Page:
||לַיְּהוּדִים הָיְתָה אוֹרָה וְשִׂמְחָה וְשָׂשֹׂן וִיקָרּ כֵּן תִּהְיֶה לָנוּ
The following is said just by the leader:
|I will raise the cup of deliverance and invoke the name of the L‑rd.
||כּוֹס יְשׁוּעוֹת אֶשָּׂא וּבְשֵׁם יי אֶקְרָא
Blessing Over Wine
Now raise your right hand—the hand holding the cup of wine—a little bit higher, and recite the blessing on the wine:
|Blessed are You, L‑rd our G‑d, King of the universe, who creates the fruit of the vine.
||בָּרוּךְ אַתָּה יי אֱלֹהֵינוּ מֶלֶךְ הָעוֹלָם בּוֹרֵא פְּרִי הַגָּפֶן
Everyone responds by saying “amen.”
Blessing Over Spices
Set down the wine cup, pick up the spices in your right hand, and say:
|Blessed are You, L‑rd our G‑d, King of the universe, who creates various kinds of spices.
||בָּרוּךְ אַתָּה יי אֱלֹהֵינוּ מֶלֶךְ הָעוֹלָם בּוֹרֵא מִינֵי בְשָׂמִים
Everyone responds by saying “amen.” All sniff the aromatic spices.
Blessing Over Fire
The leader says:
|Blessed are You, L‑rd our G‑d, King of the universe, who creates the lights of fire.
||בָּרוּךְ אַתָּה יי אֱלֹהֵינוּ מֶלֶךְ הָעוֹלָם בּוֹרֵא מְאוֹרֵי הָאֵשׁ
Everyone responds by saying “amen,” looks at the flame and enjoys the light. It is customary to lift one’s fingertips so that the flame’s glow falls on them.
The Main Havdalah Text
Lift the goblet in your right hand, and say the following:
|Blessed are You, L‑rd our G‑d, King of the universe,
||בָּרוּךְ אַתָּה יי אֱלֹהֵינוּ מֶלֶךְ הָעוֹלָם
|who makes a distinction between sacred and mundane, between light and darkness,
||הַמַּבְדִּיל בֵּין קֹדֶשׁ לְחוֹל בֵּין אוֹר לְחֹשֶׁךְ
|between Israel and the nations, between the Seventh Day and the six workdays.
||בֵּין יִשְׂרָאֵל לָעַמִּים בֵּין יוֹם הַשְּׁבִיעִי לְשֵׁשֶׁת יְמֵי הַמַּעֲשֶׂה
|Blessed are You, L‑rd, who makes a distinction between sacred and mundane.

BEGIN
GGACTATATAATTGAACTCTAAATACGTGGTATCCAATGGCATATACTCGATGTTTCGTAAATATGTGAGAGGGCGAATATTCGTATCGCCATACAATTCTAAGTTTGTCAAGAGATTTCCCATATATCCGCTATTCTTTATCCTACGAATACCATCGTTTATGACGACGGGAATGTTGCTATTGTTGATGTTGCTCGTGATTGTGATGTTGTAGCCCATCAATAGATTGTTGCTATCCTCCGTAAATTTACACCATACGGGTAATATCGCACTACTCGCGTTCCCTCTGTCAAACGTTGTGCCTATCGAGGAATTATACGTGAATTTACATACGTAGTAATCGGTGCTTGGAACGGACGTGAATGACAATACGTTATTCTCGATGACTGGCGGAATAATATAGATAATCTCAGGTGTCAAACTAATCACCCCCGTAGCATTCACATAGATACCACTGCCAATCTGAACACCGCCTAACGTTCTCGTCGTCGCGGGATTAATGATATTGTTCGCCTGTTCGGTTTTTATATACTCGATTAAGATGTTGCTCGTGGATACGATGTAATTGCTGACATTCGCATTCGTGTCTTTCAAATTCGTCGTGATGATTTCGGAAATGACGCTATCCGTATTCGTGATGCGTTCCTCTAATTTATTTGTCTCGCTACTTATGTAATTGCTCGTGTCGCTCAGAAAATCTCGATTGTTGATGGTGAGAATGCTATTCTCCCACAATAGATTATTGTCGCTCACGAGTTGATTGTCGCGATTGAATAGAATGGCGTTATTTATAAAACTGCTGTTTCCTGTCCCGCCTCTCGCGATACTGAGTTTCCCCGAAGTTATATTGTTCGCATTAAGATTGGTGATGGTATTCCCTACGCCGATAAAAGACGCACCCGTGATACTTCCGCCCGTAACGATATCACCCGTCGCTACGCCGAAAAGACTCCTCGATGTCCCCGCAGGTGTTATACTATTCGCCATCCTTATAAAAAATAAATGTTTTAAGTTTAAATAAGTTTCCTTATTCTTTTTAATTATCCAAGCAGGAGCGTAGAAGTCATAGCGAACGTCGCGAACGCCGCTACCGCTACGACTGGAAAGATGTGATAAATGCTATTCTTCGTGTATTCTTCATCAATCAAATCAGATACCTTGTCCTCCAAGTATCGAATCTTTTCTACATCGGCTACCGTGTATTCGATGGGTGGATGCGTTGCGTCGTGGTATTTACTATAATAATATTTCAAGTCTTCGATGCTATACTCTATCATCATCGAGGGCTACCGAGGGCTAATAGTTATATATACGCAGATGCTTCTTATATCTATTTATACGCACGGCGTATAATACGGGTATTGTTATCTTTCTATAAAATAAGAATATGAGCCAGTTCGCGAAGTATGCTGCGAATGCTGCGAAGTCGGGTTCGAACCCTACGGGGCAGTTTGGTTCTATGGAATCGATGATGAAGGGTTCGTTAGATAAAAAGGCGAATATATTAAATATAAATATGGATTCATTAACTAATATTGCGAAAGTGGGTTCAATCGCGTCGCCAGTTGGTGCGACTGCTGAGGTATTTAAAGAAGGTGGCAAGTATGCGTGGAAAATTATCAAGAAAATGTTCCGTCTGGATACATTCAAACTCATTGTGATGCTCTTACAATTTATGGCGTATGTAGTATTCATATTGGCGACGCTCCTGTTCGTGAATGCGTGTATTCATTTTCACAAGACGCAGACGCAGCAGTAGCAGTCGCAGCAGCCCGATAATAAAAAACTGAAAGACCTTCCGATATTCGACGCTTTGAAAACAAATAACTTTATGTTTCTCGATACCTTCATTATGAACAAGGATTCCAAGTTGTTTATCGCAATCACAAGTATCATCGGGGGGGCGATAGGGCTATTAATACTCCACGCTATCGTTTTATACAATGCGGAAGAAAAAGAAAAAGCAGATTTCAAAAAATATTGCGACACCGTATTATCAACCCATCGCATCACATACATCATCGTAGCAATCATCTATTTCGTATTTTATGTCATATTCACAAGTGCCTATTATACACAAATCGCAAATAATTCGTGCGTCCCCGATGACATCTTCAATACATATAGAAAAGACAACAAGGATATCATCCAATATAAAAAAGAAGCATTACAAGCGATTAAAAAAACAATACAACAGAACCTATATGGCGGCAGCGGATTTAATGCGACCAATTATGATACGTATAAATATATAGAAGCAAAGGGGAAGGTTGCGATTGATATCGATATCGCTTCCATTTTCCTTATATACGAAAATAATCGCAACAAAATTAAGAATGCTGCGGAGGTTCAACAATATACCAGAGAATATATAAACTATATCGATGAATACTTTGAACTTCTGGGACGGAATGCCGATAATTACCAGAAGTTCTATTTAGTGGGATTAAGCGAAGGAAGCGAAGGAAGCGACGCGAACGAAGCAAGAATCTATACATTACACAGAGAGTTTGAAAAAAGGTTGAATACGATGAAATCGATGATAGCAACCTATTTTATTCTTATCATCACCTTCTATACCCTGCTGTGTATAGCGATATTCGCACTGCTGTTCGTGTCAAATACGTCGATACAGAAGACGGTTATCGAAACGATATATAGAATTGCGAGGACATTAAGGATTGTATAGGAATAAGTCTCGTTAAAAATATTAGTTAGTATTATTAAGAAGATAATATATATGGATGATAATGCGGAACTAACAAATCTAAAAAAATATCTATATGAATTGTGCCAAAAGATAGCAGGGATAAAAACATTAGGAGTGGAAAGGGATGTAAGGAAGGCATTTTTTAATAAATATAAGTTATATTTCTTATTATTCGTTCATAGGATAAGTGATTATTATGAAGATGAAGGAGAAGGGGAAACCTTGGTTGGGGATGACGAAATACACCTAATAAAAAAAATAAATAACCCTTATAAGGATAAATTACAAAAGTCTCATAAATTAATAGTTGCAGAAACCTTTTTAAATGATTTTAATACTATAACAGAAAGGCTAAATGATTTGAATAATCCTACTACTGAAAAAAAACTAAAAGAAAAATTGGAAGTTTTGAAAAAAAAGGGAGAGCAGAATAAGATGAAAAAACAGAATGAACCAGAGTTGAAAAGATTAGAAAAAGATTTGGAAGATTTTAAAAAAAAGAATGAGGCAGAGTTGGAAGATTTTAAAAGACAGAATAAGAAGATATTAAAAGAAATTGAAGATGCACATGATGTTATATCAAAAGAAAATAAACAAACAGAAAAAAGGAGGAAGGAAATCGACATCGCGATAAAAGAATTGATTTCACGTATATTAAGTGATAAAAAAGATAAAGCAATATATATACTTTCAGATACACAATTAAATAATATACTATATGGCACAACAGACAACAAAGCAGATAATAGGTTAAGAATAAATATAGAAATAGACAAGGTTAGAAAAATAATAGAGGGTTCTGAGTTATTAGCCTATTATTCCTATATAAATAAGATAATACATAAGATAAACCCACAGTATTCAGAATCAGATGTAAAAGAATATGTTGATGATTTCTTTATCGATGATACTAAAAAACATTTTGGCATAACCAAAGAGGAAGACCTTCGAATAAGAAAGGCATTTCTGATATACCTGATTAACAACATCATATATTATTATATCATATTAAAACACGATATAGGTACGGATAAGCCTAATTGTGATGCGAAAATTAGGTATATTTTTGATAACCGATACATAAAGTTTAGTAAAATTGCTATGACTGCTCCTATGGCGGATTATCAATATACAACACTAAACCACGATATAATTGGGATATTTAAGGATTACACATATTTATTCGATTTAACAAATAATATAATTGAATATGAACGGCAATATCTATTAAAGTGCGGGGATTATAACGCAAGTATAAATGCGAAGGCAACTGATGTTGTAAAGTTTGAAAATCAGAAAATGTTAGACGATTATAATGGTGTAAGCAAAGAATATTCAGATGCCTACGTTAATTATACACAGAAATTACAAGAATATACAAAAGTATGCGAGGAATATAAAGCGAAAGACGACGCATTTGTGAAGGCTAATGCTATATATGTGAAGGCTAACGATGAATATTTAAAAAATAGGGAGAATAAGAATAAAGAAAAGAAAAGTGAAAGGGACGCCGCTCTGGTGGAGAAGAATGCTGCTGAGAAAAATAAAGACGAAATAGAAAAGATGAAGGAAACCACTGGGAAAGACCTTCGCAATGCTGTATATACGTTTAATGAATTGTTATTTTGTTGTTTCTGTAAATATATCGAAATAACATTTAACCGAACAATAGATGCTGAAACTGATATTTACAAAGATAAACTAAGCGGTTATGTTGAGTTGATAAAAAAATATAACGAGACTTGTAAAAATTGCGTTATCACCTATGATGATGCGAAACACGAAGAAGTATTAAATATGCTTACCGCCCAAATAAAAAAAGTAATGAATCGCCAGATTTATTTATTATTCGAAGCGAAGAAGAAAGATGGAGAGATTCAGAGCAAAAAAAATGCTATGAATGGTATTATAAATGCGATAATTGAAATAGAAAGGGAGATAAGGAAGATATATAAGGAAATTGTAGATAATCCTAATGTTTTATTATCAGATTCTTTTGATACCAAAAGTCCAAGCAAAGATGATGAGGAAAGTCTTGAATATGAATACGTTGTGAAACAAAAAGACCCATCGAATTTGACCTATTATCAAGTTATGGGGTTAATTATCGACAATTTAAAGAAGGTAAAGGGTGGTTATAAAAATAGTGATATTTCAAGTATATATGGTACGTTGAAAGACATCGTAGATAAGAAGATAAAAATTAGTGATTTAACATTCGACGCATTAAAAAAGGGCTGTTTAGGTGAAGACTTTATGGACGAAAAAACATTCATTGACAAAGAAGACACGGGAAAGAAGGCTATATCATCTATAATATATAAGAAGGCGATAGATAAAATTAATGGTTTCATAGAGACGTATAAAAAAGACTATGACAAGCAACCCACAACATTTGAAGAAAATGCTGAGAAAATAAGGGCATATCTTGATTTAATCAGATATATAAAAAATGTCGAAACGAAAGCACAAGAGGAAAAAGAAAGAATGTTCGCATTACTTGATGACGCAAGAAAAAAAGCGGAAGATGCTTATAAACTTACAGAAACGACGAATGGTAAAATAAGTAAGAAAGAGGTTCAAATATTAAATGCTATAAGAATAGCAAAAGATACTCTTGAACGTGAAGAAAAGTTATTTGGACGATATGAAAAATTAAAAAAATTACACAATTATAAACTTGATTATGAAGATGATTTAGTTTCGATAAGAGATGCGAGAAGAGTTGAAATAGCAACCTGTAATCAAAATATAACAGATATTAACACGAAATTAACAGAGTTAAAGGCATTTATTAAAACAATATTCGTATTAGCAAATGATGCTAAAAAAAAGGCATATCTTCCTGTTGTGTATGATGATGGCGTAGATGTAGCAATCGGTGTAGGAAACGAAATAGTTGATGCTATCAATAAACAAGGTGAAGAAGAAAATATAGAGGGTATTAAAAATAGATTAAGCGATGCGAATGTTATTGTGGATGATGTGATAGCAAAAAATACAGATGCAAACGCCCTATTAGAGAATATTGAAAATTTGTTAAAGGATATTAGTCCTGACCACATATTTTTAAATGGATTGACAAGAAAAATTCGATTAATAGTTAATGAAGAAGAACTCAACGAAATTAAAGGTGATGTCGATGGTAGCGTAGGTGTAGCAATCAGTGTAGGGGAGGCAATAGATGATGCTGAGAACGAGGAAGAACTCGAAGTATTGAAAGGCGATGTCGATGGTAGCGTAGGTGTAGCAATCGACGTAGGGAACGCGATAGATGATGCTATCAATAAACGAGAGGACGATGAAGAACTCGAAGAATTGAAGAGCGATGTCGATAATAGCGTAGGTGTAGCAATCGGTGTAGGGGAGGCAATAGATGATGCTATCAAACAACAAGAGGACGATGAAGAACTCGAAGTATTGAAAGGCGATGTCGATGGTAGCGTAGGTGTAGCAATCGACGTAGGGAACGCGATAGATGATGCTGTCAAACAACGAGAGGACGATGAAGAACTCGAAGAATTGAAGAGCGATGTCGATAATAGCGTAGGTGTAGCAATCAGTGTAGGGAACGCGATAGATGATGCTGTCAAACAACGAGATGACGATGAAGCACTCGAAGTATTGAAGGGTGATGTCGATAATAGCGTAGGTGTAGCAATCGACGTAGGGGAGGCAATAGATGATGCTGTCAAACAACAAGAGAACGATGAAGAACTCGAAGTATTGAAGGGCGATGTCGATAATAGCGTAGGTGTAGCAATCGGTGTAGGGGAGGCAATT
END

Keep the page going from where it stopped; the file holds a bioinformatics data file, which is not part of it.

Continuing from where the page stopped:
||בָּרוּךְ אַתָּה יי הַמַּבְדִּיל בֵּין קֹדֶשׁ לְחוֹל
Have a seat, drink at least 1.5 oz. of wine, then extinguish the flame with the remaining wine. Dip your fingertips in the wine on the plate and wish everyone, “A good week!”
If you drank more than 3 oz. of wine, make the appropriate afterblessing.
It is now customary to read Ve-yiten Lecha, an anthology of biblical blessings: Isaac’s blessings to Jacob, Jacob’s blessings to Manasseh and Ephraim, blessings pronounced by Moses, by King David, etc. Recite these blessings together with a friend—both of you reading from the same book—to emphasize that the greatest blessing is the ability to share a blessing.
Following Havdalah, we make a farewell party for the Shabbat Queen. This is usually a light meal, but rich with traditional after-Shabbat songs. It is also customary to tell stories of the righteous on this evening.
Motzaei Shabbat (as these special hours following the Shabbat are called) is a bittersweet time: there is sadness over the Shabbat Queen’s departure, but she leaves a trail of joy and tranquility even as she goes. Hold the mood and savor it as you slowly re-enter your weekday life . . .
Important Havdalah Resources
PDF of Havdalah text from the Kehot Siddur
PDF of Ve-yiten Lecha to be said after Havdalah
What Is Havdalah?
What to Expect at Havdalah